Lifestyle

'Donovan' producer sentenced in NY gambling case

NEW YORK (AP) — A producer of the Showtime series "Ray Donovan" was sentenced to two years' probation on Monday for helping run an illegal sports betting business that New York prosecutors have linked to the Russian mob.

Bryan Zuriff, 44, of Los Angeles apologized to the court and his family before receiving the sentence in federal court in Manhattan. He told the judge he's been working to overcome a gambling addiction.

"I'm sorry for the choices I've made ... and I take full responsibility," said Zuriff, who's married with four children. Prosecutors had sought up to a year behind bars for Zuriff, saying he and art gallery owner Hillel "Helly" Nahmad and others were coconspirators in the bookmaking scheme, taking bets on the Giants-Patriots Super Bowl game in 2012 and other big sporting events. U.S. District Judge Jesse M. Furman said he agreed with defense arguments that Zuriff deserved credit for being the first of more than 30 defendants charged in the case to plead guilty.

Along with probation, the judge ordered Zuriff to perform 300 hours of community service and to pay a $20,000 fine. He had previously agreed to forfeit $500,000. The producer hopes to continue getting treatment for his gambling addiction and resume work on "Ray Donovan," about a fixer for the rich and famous in Los Angeles, his lawyers said. Oscar-winner Jon Voight, who plays the lead character's father, had written to the court in support of Zuriff, praising him for being upfront about his troubles.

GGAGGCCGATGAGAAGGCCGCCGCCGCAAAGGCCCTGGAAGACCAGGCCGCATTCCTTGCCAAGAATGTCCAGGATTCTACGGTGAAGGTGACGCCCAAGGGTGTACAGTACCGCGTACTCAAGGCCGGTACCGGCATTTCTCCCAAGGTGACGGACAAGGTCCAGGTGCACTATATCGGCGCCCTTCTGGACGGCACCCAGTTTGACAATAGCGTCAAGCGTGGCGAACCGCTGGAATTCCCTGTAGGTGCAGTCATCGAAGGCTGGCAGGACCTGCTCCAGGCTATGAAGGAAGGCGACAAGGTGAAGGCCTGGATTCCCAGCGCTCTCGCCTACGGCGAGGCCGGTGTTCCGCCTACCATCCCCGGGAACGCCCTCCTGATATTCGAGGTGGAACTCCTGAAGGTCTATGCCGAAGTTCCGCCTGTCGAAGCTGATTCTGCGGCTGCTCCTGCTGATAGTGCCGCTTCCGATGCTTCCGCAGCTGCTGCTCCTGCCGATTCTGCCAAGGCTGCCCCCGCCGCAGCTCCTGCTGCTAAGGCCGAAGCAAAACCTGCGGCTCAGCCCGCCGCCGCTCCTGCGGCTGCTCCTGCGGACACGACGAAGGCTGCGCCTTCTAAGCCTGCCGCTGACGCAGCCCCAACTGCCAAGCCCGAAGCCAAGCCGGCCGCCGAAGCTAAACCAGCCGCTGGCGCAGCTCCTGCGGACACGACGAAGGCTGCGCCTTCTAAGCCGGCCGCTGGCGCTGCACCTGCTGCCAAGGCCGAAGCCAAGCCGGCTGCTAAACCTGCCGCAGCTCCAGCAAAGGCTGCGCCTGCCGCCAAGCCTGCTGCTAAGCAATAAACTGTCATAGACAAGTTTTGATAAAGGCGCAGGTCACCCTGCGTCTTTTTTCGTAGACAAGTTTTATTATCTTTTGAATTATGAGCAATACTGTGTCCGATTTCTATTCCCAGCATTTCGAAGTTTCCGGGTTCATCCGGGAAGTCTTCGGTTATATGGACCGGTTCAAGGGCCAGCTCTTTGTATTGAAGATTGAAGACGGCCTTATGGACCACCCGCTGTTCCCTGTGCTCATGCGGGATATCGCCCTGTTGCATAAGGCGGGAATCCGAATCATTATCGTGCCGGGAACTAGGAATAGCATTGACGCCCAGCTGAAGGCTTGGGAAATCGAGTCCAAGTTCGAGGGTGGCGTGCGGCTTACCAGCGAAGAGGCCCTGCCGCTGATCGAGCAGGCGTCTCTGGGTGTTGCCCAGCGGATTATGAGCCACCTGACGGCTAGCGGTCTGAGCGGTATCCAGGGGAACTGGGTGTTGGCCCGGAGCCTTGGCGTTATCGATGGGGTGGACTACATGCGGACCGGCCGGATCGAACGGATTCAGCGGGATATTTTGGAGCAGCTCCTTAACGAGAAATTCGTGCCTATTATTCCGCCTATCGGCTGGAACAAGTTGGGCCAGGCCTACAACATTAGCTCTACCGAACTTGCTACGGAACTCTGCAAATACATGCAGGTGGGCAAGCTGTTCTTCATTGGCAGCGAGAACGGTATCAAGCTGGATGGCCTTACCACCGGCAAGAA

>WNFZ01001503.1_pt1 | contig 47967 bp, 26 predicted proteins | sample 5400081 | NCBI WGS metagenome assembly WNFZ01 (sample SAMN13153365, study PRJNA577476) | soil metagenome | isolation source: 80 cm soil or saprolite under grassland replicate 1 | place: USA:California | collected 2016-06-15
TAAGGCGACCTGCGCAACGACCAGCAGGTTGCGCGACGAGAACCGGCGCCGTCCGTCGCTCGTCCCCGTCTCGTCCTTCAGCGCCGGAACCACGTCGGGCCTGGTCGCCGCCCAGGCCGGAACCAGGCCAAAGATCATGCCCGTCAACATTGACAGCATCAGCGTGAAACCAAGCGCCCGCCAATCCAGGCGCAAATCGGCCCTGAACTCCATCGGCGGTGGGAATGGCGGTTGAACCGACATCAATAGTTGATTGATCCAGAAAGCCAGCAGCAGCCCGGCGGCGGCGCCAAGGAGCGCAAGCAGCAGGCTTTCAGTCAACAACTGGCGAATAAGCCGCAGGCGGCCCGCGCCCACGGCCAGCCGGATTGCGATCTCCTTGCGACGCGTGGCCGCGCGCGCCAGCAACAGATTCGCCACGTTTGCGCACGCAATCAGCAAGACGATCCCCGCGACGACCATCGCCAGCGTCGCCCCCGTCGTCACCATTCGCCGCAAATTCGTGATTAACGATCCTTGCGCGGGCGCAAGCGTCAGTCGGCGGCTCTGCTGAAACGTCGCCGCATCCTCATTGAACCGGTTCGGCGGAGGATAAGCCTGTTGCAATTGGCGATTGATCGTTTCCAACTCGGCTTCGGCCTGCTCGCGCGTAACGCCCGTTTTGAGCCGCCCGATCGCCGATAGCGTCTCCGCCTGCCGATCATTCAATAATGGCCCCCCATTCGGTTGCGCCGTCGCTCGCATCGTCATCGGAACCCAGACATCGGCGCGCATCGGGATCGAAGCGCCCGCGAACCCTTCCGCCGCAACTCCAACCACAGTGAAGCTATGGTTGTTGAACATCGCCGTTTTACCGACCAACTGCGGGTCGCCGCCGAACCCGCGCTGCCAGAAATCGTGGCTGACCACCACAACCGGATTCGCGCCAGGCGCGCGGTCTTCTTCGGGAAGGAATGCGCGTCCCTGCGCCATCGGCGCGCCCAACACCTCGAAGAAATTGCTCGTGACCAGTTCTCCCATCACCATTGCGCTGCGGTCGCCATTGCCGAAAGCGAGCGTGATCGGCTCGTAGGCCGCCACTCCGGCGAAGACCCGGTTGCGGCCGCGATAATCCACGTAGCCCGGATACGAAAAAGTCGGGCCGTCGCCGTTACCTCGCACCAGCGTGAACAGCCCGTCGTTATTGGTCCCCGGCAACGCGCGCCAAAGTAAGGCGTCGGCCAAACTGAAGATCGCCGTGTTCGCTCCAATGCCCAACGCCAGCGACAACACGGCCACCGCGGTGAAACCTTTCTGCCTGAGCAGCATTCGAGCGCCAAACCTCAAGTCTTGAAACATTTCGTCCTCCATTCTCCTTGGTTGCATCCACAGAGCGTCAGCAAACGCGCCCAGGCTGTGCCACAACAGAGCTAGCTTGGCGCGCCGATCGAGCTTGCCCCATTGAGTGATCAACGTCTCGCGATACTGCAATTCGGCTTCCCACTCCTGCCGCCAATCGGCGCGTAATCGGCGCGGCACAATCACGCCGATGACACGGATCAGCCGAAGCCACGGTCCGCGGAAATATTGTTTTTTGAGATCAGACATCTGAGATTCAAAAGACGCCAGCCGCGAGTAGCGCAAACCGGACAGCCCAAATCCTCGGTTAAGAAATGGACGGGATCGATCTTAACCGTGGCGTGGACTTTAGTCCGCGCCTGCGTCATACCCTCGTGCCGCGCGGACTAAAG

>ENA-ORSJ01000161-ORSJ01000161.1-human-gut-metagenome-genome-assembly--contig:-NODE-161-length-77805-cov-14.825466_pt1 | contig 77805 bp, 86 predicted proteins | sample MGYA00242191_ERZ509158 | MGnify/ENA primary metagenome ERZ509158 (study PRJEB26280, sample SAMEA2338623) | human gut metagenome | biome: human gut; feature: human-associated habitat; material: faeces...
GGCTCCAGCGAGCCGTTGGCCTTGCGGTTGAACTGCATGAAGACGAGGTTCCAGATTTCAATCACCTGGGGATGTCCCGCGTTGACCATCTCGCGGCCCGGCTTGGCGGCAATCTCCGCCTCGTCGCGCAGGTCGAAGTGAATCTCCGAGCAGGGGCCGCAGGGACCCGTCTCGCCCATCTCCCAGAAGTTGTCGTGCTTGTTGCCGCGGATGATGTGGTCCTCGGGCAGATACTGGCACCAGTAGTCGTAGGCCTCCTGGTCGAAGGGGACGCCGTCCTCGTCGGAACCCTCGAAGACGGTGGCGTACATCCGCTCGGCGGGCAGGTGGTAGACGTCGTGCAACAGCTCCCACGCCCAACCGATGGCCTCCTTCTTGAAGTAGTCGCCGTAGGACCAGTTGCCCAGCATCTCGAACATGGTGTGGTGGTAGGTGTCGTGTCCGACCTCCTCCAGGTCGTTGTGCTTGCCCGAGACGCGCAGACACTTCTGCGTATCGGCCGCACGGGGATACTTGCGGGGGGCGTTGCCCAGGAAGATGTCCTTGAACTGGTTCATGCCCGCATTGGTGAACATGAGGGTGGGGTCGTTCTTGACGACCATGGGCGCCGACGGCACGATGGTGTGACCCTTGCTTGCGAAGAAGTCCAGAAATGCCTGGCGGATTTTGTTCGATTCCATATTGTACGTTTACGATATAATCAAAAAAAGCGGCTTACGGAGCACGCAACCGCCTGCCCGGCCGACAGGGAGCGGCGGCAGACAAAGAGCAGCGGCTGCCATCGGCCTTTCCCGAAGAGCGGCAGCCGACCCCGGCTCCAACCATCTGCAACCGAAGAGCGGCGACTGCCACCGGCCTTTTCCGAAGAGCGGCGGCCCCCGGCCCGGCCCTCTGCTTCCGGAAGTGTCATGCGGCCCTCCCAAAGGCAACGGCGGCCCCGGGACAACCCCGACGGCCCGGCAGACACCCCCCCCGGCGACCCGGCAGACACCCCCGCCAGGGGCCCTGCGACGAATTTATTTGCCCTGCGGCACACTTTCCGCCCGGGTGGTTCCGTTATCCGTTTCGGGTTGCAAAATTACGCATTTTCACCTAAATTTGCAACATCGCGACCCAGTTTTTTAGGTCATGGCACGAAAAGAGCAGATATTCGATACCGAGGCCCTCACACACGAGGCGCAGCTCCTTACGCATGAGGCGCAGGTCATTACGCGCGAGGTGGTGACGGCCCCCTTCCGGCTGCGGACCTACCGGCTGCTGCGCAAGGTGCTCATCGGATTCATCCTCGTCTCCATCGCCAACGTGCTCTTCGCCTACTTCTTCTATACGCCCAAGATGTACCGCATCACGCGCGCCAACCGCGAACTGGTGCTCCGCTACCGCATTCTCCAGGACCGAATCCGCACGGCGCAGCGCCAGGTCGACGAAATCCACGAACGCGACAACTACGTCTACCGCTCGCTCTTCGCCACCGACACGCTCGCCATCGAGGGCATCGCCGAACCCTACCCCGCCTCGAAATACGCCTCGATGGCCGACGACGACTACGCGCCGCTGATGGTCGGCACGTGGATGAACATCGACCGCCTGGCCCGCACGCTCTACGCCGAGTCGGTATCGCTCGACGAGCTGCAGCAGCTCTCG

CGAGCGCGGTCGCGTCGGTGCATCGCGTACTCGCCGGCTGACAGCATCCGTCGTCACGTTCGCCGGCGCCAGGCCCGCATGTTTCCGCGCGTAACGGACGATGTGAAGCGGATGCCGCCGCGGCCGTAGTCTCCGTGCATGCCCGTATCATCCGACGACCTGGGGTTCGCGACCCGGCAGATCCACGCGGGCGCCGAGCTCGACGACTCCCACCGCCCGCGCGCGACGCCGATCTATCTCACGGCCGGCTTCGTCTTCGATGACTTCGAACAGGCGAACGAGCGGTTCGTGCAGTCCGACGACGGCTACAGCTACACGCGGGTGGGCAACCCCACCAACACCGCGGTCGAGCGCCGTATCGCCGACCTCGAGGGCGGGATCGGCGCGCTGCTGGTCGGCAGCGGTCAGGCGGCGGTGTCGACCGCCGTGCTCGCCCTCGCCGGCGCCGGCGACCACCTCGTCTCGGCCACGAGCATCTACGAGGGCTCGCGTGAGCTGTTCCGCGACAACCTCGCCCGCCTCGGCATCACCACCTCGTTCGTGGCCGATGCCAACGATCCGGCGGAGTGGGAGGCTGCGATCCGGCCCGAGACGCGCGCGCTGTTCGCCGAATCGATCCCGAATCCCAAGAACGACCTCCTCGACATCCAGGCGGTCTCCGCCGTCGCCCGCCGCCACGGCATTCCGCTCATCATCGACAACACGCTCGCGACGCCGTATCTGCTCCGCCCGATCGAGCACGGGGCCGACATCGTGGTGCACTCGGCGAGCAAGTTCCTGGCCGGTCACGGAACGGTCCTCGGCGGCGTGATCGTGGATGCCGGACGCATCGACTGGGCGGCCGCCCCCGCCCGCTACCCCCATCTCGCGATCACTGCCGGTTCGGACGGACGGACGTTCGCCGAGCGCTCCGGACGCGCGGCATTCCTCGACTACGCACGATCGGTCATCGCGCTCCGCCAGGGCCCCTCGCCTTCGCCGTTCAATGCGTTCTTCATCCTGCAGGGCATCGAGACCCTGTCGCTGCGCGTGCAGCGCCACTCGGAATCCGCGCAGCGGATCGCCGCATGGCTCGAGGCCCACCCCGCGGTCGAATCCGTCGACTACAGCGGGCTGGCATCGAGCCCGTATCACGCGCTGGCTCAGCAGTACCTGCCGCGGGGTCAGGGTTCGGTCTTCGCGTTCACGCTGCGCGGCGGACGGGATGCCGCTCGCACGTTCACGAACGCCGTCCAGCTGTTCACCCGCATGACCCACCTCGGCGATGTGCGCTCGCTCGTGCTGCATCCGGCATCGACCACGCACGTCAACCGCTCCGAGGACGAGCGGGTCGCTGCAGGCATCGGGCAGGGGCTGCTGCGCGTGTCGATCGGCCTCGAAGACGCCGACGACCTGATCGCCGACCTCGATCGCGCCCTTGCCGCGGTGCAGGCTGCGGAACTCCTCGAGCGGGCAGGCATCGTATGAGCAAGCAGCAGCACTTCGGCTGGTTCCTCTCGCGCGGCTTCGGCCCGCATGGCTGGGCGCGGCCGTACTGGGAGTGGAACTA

"Bryan did not hide," Voight said in the handwritten letter. "As soon as he was released on bail he came to the set to express his sorrow and shame to all of us. ... We thank God he didn't give up and walk away from his work."

An indictment naming Zuriff and others alleges that two Russian-American organized crime enterprises conspired to launder at least $100 million in illegal gambling proceeds through hundreds of bank accounts and shell companies in Cyprus and the United States.

The gambling ring catered mostly to super-rich bettors in Russia. But it also had tentacles in New York City, where it ran illegal card games that attracted professional athletes, film stars and business executives, prosecutors said. Some of the defendants are professional poker players.

Nahmad has also pleaded guilty and faces up to 18 months behind bars at sentencing on March 16. His lawyers have said they will argue for no prison time, and that the guilty plea will have no impact on the operation of his gallery on Madison Avenue — a seller of works by Chagall, Dali, Degas, Monet, Matisse and Warhol.

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